WSOP 2011: Tom McEvoy takes it steady
Tom McEvoy finishes reading his newspaper, folds it up and puts it neatly to one side. From his pocket, he takes out a wide, reflective eye shade, a barrier to his inner soul, and puts it on just as the dealer distributes the first hand after the dinner break. It's back to business, and once again McEvoy sets off to chase his dream of joining the likes of Doyle Brunson, Johnny Chan and Johnny Moss as a double WSOP Main Event champion (Stu Unger won three titles).
With all the attention these days on the young guns from the internet poker generation, I'm glad my colleague Brad Willis wrote on Day 1A about the need to remember and respect the poker heroes of years gone by.
You can easily add McEvoy to the giants of the pre-internet boom. An accountant from Grand Rapids in Michigan, he decided to throw in his comfortable job and chase a living playing cards in Las Vegas. Soon after, in 1983, he was the WSOP World Champion, claiming $540,000 in the process.
To go with that title, he added three more WSOP bracelets to his name, has written countless poker books, and has become a respected poker coach. He's also a very proud member of Team PokerStars Pro.
These days he is quite happy to be described as an elder statesman. And he won't mind me pointing out the comic irony in him being the only Team PokerStars Pro playing today--and there are many--to have taken up the offer of a free pair of slippers from one of the tournament sponsors.
Being a senior representative of the game is something he enjoys. After winning the WSOP Champions Invitational in 2009, when all previous WSOP champions played off against each other, he told me: "It was important to me career wise and for me personally knowing I had beaten all my peers. Later I saw Doyle Brunson who told me he was so glad I had won and that the old guard beat up on the new guys."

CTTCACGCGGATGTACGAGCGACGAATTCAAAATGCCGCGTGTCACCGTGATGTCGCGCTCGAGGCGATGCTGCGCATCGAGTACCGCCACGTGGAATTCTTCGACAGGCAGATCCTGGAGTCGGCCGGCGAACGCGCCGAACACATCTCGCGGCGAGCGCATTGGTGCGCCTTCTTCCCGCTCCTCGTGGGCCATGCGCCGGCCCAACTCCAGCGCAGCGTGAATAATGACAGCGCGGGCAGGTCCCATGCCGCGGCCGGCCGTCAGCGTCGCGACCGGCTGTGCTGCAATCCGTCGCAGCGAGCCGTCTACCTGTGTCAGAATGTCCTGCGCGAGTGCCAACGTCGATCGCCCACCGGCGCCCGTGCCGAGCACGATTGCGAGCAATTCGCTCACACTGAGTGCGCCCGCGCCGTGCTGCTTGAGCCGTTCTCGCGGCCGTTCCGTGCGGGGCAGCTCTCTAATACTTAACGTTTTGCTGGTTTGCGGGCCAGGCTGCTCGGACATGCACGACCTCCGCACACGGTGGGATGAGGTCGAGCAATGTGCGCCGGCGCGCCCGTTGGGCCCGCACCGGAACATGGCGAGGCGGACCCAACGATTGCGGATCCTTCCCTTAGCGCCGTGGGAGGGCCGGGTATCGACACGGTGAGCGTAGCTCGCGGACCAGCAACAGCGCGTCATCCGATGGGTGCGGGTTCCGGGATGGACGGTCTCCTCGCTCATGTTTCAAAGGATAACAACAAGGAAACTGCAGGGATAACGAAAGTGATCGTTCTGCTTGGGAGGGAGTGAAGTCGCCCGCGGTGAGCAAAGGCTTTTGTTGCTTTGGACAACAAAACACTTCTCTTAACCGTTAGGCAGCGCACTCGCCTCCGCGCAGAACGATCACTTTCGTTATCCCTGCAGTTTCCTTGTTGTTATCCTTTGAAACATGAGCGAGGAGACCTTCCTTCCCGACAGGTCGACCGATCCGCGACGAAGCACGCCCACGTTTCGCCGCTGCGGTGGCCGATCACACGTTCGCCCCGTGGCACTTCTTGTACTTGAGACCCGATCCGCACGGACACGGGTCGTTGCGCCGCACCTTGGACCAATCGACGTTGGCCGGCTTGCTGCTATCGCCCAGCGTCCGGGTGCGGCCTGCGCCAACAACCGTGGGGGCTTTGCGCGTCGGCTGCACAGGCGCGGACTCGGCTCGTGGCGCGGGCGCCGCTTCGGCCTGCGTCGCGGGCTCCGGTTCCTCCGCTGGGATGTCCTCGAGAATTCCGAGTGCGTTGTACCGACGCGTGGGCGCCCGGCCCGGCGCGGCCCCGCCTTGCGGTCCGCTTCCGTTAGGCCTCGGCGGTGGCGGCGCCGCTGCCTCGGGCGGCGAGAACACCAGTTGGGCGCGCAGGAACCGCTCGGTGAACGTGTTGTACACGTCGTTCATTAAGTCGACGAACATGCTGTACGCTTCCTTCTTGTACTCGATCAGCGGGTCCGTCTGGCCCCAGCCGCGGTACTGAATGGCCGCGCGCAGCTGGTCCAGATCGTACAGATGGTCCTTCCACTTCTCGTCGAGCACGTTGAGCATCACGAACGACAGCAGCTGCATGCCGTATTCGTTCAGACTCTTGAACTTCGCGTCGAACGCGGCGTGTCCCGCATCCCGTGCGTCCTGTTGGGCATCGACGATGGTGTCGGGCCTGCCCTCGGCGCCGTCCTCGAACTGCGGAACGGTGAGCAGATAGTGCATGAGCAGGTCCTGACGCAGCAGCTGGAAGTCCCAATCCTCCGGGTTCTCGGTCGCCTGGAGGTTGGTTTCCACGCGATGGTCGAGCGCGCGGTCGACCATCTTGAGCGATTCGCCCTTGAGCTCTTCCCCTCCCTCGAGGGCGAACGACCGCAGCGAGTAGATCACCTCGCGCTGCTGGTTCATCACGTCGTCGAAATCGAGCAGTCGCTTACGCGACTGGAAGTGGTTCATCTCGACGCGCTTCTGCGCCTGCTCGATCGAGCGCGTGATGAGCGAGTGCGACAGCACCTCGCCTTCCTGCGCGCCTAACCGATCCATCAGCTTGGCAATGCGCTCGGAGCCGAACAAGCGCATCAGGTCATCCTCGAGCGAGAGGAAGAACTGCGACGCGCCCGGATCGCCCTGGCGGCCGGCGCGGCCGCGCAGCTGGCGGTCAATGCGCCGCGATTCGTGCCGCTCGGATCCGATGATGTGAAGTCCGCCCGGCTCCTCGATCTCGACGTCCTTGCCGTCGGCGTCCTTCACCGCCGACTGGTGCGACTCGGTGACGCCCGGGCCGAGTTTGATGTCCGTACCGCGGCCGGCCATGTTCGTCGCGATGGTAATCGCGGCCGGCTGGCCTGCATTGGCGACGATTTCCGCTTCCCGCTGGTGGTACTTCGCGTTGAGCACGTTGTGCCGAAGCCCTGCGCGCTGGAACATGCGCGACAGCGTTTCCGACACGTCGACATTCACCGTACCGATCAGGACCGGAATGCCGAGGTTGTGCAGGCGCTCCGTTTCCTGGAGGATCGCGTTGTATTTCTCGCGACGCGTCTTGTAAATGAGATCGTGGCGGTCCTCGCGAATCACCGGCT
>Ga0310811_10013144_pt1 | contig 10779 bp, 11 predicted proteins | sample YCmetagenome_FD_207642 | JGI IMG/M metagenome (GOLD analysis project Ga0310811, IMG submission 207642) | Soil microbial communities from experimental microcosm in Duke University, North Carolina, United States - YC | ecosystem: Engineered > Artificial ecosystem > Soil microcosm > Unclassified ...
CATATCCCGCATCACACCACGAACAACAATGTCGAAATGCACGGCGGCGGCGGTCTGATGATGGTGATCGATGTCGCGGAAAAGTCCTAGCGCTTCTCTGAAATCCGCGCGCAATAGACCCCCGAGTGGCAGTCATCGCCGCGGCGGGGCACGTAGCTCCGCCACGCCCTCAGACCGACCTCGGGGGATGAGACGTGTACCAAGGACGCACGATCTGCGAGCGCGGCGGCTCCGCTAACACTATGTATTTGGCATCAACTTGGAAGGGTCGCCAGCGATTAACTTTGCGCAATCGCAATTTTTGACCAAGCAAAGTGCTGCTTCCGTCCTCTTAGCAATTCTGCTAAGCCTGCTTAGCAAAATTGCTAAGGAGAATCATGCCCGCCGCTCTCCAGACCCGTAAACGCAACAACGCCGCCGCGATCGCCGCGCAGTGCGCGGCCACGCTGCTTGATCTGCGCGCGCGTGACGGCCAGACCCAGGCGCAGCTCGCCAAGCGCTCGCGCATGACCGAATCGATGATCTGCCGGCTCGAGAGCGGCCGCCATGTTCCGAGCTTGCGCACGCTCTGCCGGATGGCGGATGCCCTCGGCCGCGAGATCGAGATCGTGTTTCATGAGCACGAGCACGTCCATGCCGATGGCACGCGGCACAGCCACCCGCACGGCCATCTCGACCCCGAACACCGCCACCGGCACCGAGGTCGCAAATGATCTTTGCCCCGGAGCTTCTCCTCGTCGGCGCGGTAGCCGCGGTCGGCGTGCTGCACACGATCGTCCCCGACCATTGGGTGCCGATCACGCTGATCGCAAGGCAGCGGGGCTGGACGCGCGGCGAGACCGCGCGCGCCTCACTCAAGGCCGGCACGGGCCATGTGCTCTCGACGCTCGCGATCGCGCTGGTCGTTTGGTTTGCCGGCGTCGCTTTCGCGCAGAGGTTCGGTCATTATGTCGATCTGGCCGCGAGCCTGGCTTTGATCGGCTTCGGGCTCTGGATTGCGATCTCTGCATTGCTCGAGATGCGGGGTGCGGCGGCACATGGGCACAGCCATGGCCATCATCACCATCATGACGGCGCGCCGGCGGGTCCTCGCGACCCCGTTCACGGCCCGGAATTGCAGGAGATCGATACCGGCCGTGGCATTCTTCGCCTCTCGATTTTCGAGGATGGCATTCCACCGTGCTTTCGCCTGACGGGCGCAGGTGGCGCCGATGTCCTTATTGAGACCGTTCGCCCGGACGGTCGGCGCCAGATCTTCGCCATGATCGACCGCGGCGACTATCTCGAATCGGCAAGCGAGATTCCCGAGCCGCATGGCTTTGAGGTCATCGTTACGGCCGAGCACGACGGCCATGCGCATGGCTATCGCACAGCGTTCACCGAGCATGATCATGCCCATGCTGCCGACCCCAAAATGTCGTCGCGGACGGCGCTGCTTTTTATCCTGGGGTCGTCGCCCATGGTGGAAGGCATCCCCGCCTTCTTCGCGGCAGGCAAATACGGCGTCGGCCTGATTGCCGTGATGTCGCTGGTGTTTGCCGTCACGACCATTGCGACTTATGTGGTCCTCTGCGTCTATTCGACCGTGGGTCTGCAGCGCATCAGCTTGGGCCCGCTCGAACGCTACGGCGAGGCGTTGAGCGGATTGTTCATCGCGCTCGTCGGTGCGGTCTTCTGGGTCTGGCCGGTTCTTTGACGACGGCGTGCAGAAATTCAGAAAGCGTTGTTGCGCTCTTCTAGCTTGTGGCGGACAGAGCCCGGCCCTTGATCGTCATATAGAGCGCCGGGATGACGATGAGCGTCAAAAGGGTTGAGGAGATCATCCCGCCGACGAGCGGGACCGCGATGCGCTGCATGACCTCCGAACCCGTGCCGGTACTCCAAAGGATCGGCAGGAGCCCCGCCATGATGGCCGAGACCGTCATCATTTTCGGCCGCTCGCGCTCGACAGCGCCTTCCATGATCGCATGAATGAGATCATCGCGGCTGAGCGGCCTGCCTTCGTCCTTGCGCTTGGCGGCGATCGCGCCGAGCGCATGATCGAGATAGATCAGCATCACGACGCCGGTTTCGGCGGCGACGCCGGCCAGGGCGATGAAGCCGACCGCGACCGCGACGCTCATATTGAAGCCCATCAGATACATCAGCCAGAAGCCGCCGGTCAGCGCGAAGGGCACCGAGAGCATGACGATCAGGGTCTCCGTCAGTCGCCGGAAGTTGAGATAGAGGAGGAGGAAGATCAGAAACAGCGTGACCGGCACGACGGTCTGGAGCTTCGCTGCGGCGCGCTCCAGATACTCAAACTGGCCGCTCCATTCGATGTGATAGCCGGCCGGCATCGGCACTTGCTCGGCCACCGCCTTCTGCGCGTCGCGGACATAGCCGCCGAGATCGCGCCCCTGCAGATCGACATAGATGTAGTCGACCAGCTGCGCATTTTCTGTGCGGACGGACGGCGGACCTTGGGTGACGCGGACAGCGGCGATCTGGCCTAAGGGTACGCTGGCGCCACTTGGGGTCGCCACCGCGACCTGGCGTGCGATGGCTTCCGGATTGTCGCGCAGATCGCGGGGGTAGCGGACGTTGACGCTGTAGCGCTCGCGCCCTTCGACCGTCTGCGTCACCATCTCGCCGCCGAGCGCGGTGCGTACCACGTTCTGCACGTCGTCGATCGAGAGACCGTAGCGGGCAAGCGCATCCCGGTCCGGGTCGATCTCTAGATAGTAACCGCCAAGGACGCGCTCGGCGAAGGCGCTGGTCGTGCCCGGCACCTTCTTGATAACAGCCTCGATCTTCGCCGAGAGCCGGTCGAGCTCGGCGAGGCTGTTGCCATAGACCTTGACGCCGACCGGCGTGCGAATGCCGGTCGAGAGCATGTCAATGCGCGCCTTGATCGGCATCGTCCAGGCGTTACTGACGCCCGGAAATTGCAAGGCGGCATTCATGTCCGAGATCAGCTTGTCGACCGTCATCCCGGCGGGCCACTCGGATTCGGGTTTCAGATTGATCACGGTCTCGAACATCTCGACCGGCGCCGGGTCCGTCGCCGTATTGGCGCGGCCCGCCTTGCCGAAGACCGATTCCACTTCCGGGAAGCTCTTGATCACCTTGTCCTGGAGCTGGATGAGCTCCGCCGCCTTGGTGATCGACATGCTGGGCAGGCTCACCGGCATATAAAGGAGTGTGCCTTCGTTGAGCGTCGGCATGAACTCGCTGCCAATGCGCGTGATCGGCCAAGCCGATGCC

Beating up the new guys is something McEvoy is trying to do once again today. As the dealer prepared to roll out another hand, he informed me of his progress: "About 32,000 and change," he said.
It's not the most exciting of starts to his Main Event, but as he would be the first to point out, many of the aggressive young guns are out already.
McEvoy is a determined man and is planning to go deep, and that means late nights here at the Rio.
At least he's got his slippers
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PLAYERS WHO COULD LEAD TONIGHT BASED ON PREVIOUS DAY LEADERS HAVING FOOD NAMES
(Fred Berger led Day 1A, Ben Lamb led Day 1B)
BAD KARMA OF THE HOUR
A man in the small blind had checked a T♥7♦8♣ board. The big blind bet 3,000 and the button called. That's when the small blind moved all-in, covering both players. The big blind thought for two minutes before calling all-in. As the button pondered his decision, a waiter arrived with the big blind's hot tea. The big blind took the drink and tipped the waiter. The small blind threw a dollar on the waiter's tray and said, "You have my coffee." Apparently the waiter had forgotten it. He said he'd be right back. "Can I have my dollar back then?" the big blind said. Seconds later, the button folded. The small blind tuned up T♠8♥ for top two. Mr. Can I Have My Dollar Back revealed a set of sevens. Turn? 8♦. Three big expletives and a pair of thrown eyeglasses later, Mr. Can I Have My Dollar Back looked like he might understand the meaning of karma.
CHEWING GUM CHOICE OF THE HOUR
YOU SHOULD PROBABLY KNOW THAT ANSWER BETTER THAN WE DO QUESTION OF THE HOUR
"Do you know where Hoyt Corkins is sitting? I'm his assistant."
LIE OF THE HOUR
"Yeah, I'm Greek" --Peter Hedlund, Swedish